Cleveland makes new gun control laws and is in turn being sued.
The city of Cleveland, Ohio is at it again. After a recent tragedy where a child with killed by another child playing with a gun, the legislators of the city of Cleveland have enacted new gun control laws that go against Ohio law that prevent local municipalities from enacting such new laws.
Back in 2007, the Ohio state legislature adopted Ohio Revised Code (ORC) 9.68. This law made it so local municipalities could not make laws that restricted the ownership of guns that went against state laws that barred those restrictions. Prior to 2007, there were a myriad of different laws, making it tough at times to travel through the state and not break the law. One city would say it was alright to own this type of magazine, while another would not. Some allowed guns in local parks, while others didn’t.
ORC 9.68 also echoed the fact that the Ohio State Constitution allows for open carry throughout the state. In 2008, just one year later, the city of Clyde challenged that rule and lost. In 2010, Cleveland also challenged that rule and lost. There have since been a number of cases to repeal illegal laws restricting gun owners in the state.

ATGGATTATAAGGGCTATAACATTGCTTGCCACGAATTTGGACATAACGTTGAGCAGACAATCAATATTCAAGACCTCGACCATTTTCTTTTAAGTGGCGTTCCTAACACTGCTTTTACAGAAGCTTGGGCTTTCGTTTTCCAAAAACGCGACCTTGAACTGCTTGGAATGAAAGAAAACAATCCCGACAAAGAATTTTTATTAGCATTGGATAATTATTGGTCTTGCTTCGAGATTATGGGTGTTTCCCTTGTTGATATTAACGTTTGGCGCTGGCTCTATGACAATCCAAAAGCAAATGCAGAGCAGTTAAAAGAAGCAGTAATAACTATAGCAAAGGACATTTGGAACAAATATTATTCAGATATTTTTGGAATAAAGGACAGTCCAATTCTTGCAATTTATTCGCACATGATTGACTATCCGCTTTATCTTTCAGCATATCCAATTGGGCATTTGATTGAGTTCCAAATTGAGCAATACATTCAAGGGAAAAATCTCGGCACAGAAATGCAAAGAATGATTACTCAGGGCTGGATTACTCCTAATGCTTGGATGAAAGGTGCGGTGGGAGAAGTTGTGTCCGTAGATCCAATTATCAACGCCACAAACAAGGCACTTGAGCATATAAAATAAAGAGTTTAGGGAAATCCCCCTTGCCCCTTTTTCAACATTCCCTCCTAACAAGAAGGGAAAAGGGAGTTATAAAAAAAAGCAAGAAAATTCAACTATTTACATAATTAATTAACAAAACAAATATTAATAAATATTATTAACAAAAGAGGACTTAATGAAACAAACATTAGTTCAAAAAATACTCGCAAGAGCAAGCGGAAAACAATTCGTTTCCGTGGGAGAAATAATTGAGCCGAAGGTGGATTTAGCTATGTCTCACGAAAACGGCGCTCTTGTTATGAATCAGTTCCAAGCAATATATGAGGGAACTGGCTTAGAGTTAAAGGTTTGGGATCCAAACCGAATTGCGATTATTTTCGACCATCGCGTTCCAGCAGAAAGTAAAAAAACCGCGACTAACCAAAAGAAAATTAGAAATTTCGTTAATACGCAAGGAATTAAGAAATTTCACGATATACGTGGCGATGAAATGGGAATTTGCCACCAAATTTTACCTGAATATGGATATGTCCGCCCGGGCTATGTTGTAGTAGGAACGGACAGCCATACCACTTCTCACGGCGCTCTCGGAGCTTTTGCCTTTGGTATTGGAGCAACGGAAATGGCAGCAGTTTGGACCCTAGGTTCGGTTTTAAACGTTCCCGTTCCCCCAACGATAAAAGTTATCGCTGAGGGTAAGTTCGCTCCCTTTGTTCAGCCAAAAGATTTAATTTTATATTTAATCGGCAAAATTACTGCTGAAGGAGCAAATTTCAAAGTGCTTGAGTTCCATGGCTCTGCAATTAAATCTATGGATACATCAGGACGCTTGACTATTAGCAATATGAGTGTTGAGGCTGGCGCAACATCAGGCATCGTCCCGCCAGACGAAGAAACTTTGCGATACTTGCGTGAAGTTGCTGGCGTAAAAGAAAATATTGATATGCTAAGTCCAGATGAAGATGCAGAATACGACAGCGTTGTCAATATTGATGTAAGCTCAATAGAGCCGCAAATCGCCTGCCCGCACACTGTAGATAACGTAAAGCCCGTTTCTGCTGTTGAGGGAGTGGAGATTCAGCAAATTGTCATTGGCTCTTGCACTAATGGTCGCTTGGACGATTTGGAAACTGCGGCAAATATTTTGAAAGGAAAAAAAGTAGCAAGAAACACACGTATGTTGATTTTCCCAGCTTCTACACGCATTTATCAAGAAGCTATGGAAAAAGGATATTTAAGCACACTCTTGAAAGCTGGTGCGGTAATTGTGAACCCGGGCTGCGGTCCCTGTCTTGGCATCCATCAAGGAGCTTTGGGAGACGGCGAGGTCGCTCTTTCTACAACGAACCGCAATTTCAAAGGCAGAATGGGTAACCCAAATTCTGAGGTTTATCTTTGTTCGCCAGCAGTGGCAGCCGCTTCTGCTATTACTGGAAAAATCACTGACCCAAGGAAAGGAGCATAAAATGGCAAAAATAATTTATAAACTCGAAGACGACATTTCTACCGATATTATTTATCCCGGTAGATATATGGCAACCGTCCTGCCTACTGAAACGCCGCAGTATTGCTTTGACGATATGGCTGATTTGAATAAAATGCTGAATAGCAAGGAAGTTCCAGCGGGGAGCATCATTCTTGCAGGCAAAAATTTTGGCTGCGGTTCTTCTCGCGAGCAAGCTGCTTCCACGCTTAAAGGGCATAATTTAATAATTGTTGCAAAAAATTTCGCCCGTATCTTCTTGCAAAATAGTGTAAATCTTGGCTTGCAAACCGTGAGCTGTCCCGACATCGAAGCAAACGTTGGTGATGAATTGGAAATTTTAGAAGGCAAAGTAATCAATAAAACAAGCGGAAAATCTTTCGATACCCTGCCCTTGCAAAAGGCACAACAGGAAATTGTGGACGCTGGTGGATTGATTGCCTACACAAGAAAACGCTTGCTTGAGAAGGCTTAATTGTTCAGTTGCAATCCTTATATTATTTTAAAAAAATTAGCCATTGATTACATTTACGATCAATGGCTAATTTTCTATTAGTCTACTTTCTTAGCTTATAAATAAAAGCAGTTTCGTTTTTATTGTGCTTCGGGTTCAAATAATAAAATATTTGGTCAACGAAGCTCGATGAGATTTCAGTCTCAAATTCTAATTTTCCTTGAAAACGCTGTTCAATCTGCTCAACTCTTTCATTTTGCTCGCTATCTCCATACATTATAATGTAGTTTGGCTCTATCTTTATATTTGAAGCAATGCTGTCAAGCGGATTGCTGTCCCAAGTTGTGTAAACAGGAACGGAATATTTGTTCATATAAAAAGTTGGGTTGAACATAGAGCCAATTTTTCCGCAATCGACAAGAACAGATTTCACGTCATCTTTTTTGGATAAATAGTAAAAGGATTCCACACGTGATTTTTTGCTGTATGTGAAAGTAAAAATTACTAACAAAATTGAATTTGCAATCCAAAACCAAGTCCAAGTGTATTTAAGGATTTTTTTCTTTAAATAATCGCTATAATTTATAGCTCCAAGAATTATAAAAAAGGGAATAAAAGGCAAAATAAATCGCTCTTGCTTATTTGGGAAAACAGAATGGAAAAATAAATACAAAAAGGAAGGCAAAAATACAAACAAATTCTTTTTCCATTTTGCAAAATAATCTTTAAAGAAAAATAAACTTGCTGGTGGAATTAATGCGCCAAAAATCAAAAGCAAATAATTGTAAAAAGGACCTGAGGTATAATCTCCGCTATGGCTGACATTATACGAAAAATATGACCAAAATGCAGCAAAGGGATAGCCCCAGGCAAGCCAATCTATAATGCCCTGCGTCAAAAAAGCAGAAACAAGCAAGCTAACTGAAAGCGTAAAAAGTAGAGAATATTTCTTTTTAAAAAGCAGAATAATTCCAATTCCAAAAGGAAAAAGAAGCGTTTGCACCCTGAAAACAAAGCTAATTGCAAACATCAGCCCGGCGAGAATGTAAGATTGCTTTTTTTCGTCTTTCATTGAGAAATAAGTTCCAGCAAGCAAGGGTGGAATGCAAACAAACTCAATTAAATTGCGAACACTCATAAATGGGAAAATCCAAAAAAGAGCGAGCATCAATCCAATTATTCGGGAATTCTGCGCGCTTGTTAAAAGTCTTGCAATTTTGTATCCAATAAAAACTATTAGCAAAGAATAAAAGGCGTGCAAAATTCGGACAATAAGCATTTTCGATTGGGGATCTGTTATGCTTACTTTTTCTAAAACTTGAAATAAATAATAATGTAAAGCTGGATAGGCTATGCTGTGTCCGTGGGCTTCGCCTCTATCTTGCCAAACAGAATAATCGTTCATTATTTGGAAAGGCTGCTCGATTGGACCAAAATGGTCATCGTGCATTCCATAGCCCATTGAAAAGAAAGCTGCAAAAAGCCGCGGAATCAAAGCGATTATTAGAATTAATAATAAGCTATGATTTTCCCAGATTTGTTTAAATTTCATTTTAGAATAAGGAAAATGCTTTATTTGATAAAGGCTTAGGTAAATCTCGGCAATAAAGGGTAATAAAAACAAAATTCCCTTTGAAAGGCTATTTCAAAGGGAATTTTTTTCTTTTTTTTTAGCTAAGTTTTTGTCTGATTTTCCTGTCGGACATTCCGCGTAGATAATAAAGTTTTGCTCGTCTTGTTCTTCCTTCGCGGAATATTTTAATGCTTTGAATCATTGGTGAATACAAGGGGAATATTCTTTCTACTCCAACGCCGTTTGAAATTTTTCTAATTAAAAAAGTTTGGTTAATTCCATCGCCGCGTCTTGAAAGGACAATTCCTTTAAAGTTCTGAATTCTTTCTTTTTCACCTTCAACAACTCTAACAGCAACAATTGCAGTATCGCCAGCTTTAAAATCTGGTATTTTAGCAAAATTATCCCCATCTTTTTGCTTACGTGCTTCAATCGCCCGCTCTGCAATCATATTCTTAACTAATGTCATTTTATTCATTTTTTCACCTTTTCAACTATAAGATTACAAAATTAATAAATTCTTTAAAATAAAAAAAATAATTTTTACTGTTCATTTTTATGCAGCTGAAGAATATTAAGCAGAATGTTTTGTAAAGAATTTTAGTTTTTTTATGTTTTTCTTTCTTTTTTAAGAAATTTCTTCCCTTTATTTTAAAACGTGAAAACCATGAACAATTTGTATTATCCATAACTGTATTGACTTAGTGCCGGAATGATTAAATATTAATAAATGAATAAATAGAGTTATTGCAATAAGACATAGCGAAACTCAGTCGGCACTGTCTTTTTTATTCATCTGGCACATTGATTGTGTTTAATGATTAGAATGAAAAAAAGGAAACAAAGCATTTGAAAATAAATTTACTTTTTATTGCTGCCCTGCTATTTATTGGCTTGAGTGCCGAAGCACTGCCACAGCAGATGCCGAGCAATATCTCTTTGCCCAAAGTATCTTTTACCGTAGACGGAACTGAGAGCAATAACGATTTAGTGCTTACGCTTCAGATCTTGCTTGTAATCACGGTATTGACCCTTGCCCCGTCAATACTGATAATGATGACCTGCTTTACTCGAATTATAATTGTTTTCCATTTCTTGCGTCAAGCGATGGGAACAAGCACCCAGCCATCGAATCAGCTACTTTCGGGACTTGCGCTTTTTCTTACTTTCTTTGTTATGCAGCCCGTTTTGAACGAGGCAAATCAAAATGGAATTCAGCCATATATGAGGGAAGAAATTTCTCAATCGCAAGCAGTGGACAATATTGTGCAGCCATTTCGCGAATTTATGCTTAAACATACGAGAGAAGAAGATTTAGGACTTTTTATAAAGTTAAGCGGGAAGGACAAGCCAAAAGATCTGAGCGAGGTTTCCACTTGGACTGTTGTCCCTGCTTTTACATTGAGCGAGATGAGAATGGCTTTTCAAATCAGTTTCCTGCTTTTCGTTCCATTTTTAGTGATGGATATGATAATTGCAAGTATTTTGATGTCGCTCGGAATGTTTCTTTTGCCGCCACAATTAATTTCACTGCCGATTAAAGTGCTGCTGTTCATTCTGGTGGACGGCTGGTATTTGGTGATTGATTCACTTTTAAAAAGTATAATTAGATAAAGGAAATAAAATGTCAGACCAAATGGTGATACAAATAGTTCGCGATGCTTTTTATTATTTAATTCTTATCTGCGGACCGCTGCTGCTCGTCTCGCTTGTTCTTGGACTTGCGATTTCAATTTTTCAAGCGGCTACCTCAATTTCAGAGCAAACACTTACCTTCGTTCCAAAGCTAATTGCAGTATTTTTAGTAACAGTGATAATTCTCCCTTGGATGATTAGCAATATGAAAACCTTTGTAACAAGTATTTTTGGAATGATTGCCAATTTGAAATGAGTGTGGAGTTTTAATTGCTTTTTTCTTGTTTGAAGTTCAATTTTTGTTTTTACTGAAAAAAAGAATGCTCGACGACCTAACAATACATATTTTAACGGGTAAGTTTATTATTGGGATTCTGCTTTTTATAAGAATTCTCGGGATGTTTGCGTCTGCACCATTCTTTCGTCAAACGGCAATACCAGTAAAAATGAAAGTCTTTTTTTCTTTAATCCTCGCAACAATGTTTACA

This is not the first time that the Ohio State Supreme Court has stated that any gun control laws that restrict ownership are illegal and that city codes cannot go above and beyond state law.
Yet despite all that, the city of Cleveland has decided to enact gun laws that are preempted by ORC 9.68. On Monday April 20, the city council enacted new gun control legislature that includes:
- A registry of gun offenders in November
- Requiring private sellers to report sales to police
- Prohibiting the concealed carry of handguns without a permit
- Requiring a gun owner to report a lost or stolen firearm to police
- The law also includes measures that would make it a crime for failure to secure a gun and improperly providing access of firearms to a minor. It would be a misdemeanor punishable up to 6 months in jail and $1,000 fine
As stated, these are obviously in violation of not only 9.68 but of the Ohio State Constitution. After warning that they would take Cleveland to court if these laws were passed, on April 21 Ohioians For Concealed Carry (OFCC) has sued the city for violation of state laws. Again. In the 2010 Cleveland case, OFCC filed the suit in court.